Pixalate, the market-leading fraud protection, privacy, and compliance analytics platform for Connected TV (CTV) and Mobile Advertising, today released the H1 2021 Mobile App ‘Dangerous Permissions’ Report containing insights about the permissions requested from mobile apps in the Google Play Store.
The report helps advertisers and consumers identify potential privacy risk factors stemming from apps available for download in the Google Play Store. Pixalate’s data science team analyzed over 3.3 million apps in the Google Play Store to identify trends relating to “Dangerous Permissions” — a term used by Google to describe permissions that “give [an] app additional access to restricted data,” many of which “access private user data, a special type of restricted data that includes potentially sensitive information.”
2.34 million Google Play Store apps have 1+ “dangerous permission”
Represents 69% of all apps in the Google Play Store
An increase from 2.27 million in H1 2020 (3% rise year-over-year)
“Dangerous permissions” on the rise
21% YoY increase in the number of apps requesting access to Record Audio from the device’s Microphone
13% YoY increase in apps requesting access to the device’s Camera
17% YoY increase in apps requesting Read Calendar access
Over 1 million apps can access precise user location (GPS coordinates)
30% of all apps in the Google Play Store
6% YoY increase
What’s included in the H1 2021 Mobile App ‘Dangerous Permissions’ Report
You can also watch our webinar on October 7, 2021, we will review this data — and other data about risk factors in the mobile in-app ecosystem — in greater detail.
The content of this report reflects Pixalate’s opinions with respect to the factors that Pixalate believes can be useful to the digital media industry. Any data shared is grounded in Pixalate’s proprietary technology and analytics, which Pixalate is continuously evaluating and updating. Any references to outside sources should not be construed as endorsements. Pixalate’s opinions are just that, opinions, which means that they are neither facts nor guarantees. It is important to also note that the mere fact that an app receives “dangerous permissions” (as defined by Google) does not necessarily mean that such app, or its publisher, is actually exploiting data. Instead, Pixalate is merely rendering an opinion that these facts may be suggestive of heightened risks to data subjects. Pixalate is sharing this data not to impugn the standing or reputation of any entity, person or app, but, instead, to report facts as they pertain to apps in the Google Play Store. Android and Google Play are trademarks of Google LLC. “Android robot” by Google LLC is licensed under CC BY 3.0.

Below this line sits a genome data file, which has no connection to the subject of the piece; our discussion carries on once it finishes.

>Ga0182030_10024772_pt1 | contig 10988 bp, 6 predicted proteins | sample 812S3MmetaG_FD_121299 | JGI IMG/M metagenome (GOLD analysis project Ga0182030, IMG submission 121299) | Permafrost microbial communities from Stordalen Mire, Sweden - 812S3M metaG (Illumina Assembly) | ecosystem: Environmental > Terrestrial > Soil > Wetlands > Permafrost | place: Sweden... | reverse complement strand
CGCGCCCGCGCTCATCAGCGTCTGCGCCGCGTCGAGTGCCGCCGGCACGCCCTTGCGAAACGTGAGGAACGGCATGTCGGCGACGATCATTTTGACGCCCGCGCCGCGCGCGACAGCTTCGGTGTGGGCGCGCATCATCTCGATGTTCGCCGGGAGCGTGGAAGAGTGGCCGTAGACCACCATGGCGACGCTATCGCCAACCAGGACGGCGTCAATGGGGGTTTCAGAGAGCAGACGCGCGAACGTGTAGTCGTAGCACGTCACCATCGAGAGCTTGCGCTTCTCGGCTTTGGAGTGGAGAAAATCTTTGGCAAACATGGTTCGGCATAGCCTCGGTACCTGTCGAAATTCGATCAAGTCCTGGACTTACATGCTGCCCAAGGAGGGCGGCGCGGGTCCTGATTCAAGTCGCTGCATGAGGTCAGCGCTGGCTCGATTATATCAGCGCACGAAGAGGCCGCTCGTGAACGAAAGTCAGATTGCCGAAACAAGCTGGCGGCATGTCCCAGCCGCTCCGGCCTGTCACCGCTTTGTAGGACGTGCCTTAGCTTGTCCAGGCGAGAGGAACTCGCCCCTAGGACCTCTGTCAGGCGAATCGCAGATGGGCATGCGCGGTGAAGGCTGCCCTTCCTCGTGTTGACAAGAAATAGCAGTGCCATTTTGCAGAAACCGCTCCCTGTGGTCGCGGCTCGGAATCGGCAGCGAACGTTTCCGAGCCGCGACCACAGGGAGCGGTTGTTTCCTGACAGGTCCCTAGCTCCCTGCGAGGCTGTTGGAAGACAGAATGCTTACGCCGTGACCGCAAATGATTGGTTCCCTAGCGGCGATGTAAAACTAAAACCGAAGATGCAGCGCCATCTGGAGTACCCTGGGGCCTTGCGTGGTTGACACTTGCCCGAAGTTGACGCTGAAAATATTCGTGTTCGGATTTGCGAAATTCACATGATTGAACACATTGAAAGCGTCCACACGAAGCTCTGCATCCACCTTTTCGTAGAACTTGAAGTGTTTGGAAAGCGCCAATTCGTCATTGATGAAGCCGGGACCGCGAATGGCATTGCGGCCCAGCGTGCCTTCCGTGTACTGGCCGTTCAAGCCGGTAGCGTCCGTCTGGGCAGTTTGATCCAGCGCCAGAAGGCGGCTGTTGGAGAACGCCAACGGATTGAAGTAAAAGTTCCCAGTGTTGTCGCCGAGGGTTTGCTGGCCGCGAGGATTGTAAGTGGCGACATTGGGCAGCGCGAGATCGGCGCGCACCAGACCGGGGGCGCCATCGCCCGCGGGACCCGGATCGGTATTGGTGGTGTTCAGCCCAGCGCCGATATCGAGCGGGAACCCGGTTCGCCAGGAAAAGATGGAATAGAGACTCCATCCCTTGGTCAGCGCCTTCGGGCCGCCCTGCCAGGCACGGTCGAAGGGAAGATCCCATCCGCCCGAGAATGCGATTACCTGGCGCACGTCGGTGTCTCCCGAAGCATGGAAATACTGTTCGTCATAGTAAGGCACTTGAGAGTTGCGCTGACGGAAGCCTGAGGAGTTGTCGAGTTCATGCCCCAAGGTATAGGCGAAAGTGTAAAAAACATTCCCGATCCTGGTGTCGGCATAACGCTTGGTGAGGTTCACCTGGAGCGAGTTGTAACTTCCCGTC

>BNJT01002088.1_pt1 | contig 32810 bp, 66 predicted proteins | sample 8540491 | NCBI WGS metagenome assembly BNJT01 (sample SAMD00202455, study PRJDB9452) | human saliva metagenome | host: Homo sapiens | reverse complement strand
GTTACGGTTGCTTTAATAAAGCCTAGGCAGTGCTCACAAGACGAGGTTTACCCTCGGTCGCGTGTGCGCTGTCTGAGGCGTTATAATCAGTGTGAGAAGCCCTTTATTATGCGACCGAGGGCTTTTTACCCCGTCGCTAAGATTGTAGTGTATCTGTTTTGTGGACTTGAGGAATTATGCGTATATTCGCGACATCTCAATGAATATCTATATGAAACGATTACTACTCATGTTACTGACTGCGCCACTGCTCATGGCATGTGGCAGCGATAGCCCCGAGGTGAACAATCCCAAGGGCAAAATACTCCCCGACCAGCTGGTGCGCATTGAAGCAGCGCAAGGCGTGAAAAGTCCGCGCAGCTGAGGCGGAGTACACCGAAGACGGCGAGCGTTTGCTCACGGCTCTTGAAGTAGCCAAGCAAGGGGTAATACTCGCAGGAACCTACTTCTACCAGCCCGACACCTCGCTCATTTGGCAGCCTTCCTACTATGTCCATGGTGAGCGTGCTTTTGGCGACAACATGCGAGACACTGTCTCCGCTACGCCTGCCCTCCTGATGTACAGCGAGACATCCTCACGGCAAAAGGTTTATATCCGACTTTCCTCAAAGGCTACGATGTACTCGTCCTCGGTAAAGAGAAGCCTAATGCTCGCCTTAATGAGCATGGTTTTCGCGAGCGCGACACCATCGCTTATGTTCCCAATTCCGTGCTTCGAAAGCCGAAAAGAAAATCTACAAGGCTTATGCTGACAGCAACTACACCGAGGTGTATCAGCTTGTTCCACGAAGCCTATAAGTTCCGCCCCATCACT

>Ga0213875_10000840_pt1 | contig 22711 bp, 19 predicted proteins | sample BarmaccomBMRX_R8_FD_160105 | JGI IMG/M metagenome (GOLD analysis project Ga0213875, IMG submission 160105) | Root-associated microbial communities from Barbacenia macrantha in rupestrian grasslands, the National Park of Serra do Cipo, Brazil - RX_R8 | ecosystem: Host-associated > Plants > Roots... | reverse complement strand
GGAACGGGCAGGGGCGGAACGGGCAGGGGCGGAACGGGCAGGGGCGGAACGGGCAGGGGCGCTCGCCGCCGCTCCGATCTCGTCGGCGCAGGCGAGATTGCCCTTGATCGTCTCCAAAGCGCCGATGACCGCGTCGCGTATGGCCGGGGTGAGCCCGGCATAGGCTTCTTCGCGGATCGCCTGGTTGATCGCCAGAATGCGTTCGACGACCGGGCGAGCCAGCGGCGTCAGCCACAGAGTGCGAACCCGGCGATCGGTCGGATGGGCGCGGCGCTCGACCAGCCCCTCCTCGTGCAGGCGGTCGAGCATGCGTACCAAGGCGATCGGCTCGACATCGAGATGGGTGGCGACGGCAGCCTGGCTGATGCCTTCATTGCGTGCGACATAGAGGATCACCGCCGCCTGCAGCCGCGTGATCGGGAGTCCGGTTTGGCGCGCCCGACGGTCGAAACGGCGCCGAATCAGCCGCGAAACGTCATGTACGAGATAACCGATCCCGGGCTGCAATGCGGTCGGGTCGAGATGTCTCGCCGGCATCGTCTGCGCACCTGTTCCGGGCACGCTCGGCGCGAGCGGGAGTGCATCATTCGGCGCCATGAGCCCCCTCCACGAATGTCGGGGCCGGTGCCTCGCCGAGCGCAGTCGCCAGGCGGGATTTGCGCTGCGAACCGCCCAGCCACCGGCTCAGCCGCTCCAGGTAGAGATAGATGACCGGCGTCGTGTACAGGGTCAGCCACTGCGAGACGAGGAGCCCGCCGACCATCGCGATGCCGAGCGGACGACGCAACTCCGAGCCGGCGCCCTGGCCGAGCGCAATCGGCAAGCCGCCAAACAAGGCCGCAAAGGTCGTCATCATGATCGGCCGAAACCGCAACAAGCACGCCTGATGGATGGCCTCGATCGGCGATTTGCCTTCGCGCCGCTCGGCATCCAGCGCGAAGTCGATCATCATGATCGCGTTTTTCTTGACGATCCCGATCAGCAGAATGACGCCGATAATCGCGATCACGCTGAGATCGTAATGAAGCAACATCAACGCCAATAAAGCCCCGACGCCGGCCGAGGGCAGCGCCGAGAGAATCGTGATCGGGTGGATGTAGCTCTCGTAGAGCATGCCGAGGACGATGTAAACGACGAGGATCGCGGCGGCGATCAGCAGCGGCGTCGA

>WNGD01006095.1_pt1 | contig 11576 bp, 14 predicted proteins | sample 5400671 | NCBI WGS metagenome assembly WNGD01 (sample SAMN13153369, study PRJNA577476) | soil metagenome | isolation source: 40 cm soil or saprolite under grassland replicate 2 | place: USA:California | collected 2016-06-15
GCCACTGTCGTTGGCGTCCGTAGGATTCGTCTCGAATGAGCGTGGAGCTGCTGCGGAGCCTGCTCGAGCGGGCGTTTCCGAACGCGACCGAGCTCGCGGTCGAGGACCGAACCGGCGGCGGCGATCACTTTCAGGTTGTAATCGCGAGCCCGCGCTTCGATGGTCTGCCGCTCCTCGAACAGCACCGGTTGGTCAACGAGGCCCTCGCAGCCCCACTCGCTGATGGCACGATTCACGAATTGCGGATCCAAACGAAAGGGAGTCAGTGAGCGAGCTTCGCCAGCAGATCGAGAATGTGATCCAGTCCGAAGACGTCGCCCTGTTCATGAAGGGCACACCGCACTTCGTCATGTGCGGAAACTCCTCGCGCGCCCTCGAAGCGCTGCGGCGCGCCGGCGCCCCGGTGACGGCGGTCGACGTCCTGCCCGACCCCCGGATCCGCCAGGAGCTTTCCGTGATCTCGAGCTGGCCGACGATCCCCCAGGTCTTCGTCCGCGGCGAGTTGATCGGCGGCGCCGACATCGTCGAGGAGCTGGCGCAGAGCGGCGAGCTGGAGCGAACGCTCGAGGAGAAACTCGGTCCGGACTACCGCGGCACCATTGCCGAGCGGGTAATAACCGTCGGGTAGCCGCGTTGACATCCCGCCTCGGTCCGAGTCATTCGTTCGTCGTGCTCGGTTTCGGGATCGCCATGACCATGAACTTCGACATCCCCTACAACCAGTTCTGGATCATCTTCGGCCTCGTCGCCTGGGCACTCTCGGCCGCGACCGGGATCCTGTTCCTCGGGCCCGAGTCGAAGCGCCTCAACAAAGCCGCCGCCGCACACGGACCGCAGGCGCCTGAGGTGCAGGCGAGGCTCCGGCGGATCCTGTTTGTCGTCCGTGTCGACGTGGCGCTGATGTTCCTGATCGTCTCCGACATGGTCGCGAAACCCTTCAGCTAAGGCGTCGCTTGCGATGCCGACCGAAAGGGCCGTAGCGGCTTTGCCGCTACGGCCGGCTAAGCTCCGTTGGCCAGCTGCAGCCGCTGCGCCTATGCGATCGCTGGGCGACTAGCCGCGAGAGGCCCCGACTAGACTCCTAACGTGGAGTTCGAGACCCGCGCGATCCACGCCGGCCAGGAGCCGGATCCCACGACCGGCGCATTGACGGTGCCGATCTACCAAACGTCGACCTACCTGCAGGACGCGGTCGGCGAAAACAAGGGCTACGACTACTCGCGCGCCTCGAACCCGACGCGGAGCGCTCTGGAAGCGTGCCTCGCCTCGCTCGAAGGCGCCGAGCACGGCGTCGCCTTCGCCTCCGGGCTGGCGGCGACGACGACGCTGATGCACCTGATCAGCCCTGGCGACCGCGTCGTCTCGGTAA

Disclaimer: The content of this page reflects Pixalate’s opinions with respect to the factors that Pixalate believes can be useful to the digital media industry. Any proprietary data shared is grounded in Pixalate’s proprietary technology and analytics, which Pixalate is continuously evaluating and updating. Any references to outside sources should not be construed as endorsements. Pixalate’s opinions are just that - opinion, not facts or guarantees.
Per the MRC,
“'Fraud' is not intended to represent fraud as defined in various laws, statutes and ordinances or as conventionally used in U.S. Court or other
legal proceedings, but rather a custom definition strictly for advertising measurement purposes. Also per the MRC,
“‘Invalid Traffic’ is defined generally as traffic
that does not meet certain ad serving quality or completeness criteria, or otherwise does not represent legitimate ad traffic that should be included in measurement counts.
Among the reasons why ad traffic may be deemed invalid is it is a result of non-human traffic (spiders, bots, etc.), or activity designed to produce fraudulent traffic.”